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5 Key Retail Trends in 2022

Full report: Outlook for the UK Retail & Consumer Industry 2022

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Carbon emissions net zero sustainability

 

Trend 4: Path to Net Zero

Greenhouse gas emissions reached new record highs in 2020 as world leaders met for the 26th Conference of the Parties (COP26) of the United Nations Framework Convention on Climate Change in November 2021. This is despite an estimated 6–7% reduction in carbon dioxide emissions due to the economic slowdown brought about by the global pandemic.

As international agreements and targets were penned to strengthen global action, the critical role that multinational corporations play in tackling the crisis was thrust under the spotlight. While the UK is ahead of the curve in its aspirations for carbon neutrality compared with its European neighbours, corporations’ commitments around net zero emission targets often remain vague, lack comparability, and reporting is often infrequent, if at all.

The gap between ‘commitment’ and ‘action’ must narrow rapidly if businesses are to fulfil their net zero carbon emissions obligations by 2050. Under one third of the largest 1,000 European corporates have a solid commitment in reaching net zero by 2050. Of those that have commitments, just 5% are on track to meet their target if current trends continue.

Consumer facing industries in the UK have a leading role to play. Albeit, the level of commitment towards net zero carbon emissions differs widely by retailer, sector and size of company. The research shows that from a sample of the largest 50 listed UK retailers (combined market capitalisation of £156 billion), under half (46%) have committed to net zero carbon emissions. Of those that have committed, the average number of years to net zero emissions is 21.5 years or by 2041.

An aggressive reduction of emissions must occur across all sectors to achieve net zero objectives. However, the level of burden faced by firms differs substantially by sector, and ‘scope 3 emissions’ (those produced outside the control of retailers and further down the supply chain) differ widely depending on the length, carbon intensity and complexity of the supply chain.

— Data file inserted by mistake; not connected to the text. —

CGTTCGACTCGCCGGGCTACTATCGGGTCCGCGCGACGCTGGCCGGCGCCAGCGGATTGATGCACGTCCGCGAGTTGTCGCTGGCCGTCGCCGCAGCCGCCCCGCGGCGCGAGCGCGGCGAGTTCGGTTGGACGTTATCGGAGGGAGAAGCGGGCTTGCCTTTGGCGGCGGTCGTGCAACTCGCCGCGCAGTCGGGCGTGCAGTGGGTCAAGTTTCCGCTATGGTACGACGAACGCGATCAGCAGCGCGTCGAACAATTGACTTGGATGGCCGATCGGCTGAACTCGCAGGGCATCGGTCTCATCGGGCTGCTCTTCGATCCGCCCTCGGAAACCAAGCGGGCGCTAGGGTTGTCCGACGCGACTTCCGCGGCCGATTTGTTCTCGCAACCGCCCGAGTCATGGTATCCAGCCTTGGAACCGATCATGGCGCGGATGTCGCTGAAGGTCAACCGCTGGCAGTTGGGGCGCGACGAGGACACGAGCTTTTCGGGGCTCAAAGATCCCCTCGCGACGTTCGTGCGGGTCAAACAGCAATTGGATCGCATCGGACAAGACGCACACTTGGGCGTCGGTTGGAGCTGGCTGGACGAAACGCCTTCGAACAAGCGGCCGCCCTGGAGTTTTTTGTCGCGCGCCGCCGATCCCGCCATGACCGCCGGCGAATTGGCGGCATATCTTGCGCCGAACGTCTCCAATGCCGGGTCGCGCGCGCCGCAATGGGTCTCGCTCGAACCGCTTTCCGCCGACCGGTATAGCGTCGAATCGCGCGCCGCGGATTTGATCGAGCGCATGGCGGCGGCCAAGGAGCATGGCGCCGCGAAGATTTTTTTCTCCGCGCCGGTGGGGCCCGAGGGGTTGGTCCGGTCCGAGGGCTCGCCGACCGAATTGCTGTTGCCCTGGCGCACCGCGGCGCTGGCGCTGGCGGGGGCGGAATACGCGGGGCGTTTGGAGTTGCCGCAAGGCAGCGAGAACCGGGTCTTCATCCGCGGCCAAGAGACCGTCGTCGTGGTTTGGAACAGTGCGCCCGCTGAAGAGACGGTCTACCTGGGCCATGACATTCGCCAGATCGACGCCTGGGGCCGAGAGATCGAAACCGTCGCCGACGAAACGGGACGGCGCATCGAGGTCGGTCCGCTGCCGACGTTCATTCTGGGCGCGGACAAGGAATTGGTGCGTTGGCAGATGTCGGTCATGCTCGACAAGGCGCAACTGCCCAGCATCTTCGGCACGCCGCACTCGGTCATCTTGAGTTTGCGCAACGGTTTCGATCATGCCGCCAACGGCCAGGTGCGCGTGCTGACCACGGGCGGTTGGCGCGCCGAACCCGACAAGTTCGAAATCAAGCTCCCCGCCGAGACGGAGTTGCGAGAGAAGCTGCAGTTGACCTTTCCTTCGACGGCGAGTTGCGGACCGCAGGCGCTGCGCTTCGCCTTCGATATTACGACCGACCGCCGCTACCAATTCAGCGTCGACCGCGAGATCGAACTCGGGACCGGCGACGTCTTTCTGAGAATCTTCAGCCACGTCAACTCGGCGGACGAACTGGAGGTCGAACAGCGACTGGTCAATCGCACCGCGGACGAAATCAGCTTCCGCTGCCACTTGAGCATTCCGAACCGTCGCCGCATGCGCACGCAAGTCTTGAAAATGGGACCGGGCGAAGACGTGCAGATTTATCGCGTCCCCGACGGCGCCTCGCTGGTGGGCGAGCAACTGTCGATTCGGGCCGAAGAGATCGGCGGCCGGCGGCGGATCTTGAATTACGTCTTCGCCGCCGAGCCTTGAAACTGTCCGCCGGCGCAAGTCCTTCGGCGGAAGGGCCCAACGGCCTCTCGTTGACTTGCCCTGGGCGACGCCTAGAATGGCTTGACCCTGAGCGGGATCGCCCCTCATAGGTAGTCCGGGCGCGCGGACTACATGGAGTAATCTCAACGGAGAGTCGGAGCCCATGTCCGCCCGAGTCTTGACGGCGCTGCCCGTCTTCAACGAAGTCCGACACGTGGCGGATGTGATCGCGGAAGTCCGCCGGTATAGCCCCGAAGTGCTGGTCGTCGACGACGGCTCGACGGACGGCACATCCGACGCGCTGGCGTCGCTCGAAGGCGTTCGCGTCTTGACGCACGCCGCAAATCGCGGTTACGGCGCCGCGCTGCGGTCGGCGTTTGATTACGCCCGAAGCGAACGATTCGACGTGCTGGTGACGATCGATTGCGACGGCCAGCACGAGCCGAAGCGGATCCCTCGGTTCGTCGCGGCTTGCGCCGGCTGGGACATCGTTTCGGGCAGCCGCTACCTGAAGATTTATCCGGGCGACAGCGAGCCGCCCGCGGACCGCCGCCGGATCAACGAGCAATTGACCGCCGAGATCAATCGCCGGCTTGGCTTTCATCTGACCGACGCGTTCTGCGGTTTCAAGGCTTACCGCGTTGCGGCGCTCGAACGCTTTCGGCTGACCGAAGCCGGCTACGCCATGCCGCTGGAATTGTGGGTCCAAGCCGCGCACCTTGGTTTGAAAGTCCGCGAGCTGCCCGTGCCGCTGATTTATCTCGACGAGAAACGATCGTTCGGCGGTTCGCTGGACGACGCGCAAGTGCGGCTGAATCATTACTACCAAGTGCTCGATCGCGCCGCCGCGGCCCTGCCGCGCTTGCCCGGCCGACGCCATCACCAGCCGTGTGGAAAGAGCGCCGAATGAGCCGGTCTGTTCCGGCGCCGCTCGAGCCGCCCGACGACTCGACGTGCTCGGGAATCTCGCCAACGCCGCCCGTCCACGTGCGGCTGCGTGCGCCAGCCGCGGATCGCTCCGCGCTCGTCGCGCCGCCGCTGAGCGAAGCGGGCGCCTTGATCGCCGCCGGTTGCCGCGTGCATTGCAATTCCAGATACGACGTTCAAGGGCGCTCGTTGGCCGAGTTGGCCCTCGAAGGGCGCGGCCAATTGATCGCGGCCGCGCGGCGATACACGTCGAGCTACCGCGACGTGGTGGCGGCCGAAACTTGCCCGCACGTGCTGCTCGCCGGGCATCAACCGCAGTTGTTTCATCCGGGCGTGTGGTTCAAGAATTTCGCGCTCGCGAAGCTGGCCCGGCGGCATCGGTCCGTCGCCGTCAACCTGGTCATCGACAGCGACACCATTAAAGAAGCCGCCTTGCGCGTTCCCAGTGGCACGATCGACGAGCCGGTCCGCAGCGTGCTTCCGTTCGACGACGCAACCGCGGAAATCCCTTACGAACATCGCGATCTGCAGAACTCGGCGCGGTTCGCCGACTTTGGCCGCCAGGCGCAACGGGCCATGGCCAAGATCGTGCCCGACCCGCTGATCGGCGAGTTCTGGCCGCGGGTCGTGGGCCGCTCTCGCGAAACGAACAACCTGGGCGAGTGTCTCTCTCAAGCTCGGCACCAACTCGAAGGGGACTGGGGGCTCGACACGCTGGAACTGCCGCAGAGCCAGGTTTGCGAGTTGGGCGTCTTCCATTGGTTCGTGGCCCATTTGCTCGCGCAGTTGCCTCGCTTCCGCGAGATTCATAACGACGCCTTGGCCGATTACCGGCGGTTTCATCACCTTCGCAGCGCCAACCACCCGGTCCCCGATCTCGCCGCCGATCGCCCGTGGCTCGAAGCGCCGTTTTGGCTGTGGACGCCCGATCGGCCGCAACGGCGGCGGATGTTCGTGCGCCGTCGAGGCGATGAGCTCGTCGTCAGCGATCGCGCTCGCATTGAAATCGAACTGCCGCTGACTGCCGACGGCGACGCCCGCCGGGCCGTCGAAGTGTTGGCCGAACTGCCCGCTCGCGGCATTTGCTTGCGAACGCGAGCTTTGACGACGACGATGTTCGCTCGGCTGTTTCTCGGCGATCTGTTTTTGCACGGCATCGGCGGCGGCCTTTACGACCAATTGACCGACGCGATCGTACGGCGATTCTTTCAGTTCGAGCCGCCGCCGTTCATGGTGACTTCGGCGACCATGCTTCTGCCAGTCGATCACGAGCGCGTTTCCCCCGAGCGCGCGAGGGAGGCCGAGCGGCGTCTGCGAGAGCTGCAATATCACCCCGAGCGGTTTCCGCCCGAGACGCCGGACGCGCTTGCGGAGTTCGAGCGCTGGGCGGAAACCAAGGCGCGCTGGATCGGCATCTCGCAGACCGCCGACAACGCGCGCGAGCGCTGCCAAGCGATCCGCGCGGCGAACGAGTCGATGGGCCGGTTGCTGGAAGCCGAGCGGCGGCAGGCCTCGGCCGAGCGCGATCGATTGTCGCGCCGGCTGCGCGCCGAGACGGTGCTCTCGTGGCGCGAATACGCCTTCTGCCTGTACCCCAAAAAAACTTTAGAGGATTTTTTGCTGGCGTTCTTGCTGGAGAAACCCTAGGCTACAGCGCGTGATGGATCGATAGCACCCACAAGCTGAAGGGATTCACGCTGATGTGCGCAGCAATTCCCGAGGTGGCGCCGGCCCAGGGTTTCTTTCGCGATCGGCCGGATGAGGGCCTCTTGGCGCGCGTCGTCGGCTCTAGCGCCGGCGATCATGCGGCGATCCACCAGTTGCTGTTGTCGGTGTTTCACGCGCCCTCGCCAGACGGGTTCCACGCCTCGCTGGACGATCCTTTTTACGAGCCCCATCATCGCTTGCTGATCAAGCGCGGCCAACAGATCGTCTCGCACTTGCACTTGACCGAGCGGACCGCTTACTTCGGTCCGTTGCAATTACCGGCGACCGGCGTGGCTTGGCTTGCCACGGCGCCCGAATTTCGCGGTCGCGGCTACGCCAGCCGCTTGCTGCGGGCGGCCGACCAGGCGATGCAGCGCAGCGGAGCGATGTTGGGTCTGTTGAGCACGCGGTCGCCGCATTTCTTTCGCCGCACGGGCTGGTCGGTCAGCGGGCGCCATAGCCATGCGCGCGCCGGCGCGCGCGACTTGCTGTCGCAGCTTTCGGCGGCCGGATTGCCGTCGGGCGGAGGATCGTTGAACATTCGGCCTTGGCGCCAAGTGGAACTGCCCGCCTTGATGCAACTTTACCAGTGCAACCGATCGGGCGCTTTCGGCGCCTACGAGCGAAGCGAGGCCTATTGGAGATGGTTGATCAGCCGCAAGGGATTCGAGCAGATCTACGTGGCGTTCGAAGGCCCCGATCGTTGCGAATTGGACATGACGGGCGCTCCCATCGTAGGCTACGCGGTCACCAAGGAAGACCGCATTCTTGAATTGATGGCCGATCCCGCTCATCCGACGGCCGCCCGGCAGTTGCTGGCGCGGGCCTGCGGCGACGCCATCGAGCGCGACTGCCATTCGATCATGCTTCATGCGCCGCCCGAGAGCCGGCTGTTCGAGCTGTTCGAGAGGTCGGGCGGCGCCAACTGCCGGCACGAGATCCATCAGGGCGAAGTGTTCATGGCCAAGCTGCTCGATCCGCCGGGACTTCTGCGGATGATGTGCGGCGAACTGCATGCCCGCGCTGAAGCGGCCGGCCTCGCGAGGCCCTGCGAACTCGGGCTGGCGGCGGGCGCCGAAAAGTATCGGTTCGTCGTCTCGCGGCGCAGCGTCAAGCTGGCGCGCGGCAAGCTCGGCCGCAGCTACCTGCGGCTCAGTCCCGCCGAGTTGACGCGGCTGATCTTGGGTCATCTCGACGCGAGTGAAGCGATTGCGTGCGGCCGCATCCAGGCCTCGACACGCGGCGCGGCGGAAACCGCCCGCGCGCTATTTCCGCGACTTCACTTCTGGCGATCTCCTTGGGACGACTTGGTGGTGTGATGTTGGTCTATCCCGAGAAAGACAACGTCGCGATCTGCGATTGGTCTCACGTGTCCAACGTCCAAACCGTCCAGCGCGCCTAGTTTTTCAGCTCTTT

A combination of regulation, investor pressure, and consumer and corporate awareness is encouraging businesses to commit to net zero pledges – and they are doing so in increasing numbers. Commitments to net zero require companies to develop decade-long strategies that often rely on significant investment requiring assurance by long term government backing in many instances.

 

Figure 11 - Willingness to pay for the reduction in carbon emissions

 

Who is willing to pay for carbon emission reduction ESG in retail

Source: Retail Economics

 

UK government is signalling to firms its intention to commence a ‘green revolution’ to leverage a global competitive advantage in its post-Brexit and post-pandemic state. Armed with a comprehensive 10-point action plan, the UK is making strides towards reducing more carbon emissions than EU countries. This includes a ban on new petrol and diesel car sales from 2030 (compared to EU’s 2035), and an infrastructure bank to invest in green projects. Additionally, in June 2021, UK government set into law what it believed to be the world’s most ambitious climate change target – to reduce emissions by 78% by 2035 compared to 1990 levels.

It is difficult to overstate the quantum of transformation required across consumer-facing businesses if they are to rise to the challenge. Against a backdrop of growing population and rising energy demand, the industry’s de- carbonisation will rely heavily on access to clean power generation, carbon capture and storage, technological advancements, behavioural changes, and a transition away from fossil fuels.

 

Retail Profitability Economics

 

Trend 5: Protecting Profitability

Even before COVID-19, retail profitability was already under significant pressure. Over the last decade, pre-tax profits have almost halved for the largest UK retailers, falling from 9.2% in 2012 to an estimated 5.1% in 2021. The combination of rising costs, fierce competition and the shift towards online has put intense pressure on margins.